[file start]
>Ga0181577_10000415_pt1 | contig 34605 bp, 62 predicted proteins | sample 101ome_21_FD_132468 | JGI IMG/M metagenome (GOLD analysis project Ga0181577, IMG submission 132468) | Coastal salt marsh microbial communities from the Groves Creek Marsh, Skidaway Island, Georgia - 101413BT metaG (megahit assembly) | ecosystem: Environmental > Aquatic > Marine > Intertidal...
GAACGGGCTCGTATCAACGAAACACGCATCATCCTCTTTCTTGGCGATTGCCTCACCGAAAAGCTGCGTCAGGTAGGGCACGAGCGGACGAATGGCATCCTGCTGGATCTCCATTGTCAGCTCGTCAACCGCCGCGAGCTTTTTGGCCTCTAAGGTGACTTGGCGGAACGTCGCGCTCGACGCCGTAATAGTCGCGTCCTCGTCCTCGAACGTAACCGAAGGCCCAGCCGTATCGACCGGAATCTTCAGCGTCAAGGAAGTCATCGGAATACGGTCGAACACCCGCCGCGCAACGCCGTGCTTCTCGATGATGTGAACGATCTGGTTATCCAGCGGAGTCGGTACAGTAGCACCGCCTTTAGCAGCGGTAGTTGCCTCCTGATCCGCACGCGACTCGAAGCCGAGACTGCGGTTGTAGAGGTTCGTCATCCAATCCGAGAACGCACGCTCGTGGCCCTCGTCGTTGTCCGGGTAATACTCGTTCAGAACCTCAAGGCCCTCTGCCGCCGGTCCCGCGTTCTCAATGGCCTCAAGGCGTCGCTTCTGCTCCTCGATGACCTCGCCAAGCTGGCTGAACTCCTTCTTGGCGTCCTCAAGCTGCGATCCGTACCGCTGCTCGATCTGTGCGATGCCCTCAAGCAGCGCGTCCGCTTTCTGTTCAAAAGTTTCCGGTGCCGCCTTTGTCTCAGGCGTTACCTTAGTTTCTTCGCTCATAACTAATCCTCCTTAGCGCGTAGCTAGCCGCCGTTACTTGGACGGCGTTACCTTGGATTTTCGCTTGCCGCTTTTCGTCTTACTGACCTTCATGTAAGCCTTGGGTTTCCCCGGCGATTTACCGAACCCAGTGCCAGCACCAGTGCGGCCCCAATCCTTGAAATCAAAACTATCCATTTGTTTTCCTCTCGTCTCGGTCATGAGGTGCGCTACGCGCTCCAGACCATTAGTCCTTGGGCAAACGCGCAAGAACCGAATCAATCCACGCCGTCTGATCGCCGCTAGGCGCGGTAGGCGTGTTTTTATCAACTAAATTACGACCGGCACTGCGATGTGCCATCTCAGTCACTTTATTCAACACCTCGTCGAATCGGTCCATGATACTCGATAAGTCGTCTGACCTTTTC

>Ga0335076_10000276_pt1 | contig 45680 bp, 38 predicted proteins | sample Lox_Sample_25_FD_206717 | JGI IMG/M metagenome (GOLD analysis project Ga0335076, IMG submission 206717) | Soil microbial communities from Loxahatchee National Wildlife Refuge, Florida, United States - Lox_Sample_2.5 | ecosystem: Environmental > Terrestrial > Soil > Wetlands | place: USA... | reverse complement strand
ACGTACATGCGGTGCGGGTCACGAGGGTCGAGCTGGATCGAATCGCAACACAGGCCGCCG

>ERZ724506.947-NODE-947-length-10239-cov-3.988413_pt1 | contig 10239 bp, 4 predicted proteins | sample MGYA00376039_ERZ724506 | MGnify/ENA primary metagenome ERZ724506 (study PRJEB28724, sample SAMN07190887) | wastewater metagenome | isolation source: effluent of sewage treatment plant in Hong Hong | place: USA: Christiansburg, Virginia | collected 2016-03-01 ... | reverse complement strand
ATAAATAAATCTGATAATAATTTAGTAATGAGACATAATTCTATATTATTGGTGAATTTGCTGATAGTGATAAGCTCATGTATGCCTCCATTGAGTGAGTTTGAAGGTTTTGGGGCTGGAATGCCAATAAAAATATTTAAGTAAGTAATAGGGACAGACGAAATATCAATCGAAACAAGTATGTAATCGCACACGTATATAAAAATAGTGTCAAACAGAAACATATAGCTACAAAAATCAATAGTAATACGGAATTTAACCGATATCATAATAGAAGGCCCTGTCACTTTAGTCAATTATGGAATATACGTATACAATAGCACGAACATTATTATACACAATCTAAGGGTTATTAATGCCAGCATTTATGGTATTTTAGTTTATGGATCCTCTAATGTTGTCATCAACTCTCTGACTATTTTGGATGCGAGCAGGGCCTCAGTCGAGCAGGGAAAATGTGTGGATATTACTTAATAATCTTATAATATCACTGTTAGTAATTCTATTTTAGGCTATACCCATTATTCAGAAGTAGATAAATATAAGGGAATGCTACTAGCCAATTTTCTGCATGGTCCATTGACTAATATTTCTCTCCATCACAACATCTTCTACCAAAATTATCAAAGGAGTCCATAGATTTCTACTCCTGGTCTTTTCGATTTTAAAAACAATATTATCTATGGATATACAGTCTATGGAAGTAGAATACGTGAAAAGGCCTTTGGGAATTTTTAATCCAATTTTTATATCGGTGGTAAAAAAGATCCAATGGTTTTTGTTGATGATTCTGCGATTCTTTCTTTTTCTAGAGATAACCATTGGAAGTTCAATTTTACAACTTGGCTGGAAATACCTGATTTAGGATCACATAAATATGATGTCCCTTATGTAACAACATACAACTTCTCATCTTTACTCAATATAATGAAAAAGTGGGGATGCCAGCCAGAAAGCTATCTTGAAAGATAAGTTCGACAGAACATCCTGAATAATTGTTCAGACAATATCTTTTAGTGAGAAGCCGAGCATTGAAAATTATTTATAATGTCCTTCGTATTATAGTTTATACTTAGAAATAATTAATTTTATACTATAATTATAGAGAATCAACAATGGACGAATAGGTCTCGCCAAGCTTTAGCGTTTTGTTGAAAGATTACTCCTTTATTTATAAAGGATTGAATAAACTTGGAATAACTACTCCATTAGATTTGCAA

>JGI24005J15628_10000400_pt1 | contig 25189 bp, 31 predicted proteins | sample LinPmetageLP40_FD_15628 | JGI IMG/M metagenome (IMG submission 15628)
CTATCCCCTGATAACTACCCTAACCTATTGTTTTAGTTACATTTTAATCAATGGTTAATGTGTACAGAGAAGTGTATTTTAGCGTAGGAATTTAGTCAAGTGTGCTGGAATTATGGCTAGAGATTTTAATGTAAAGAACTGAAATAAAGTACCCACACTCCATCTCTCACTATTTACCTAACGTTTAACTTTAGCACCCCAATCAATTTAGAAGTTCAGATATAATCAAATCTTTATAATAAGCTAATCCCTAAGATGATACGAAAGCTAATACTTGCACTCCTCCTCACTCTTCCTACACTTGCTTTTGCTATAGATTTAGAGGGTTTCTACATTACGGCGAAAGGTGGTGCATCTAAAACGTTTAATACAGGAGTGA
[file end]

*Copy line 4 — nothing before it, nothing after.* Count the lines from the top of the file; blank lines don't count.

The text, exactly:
ACGTACATGCGGTGCGGGTCACGAGGGTCGAGCTGGATCGAATCGCAACACAGGCCGCCG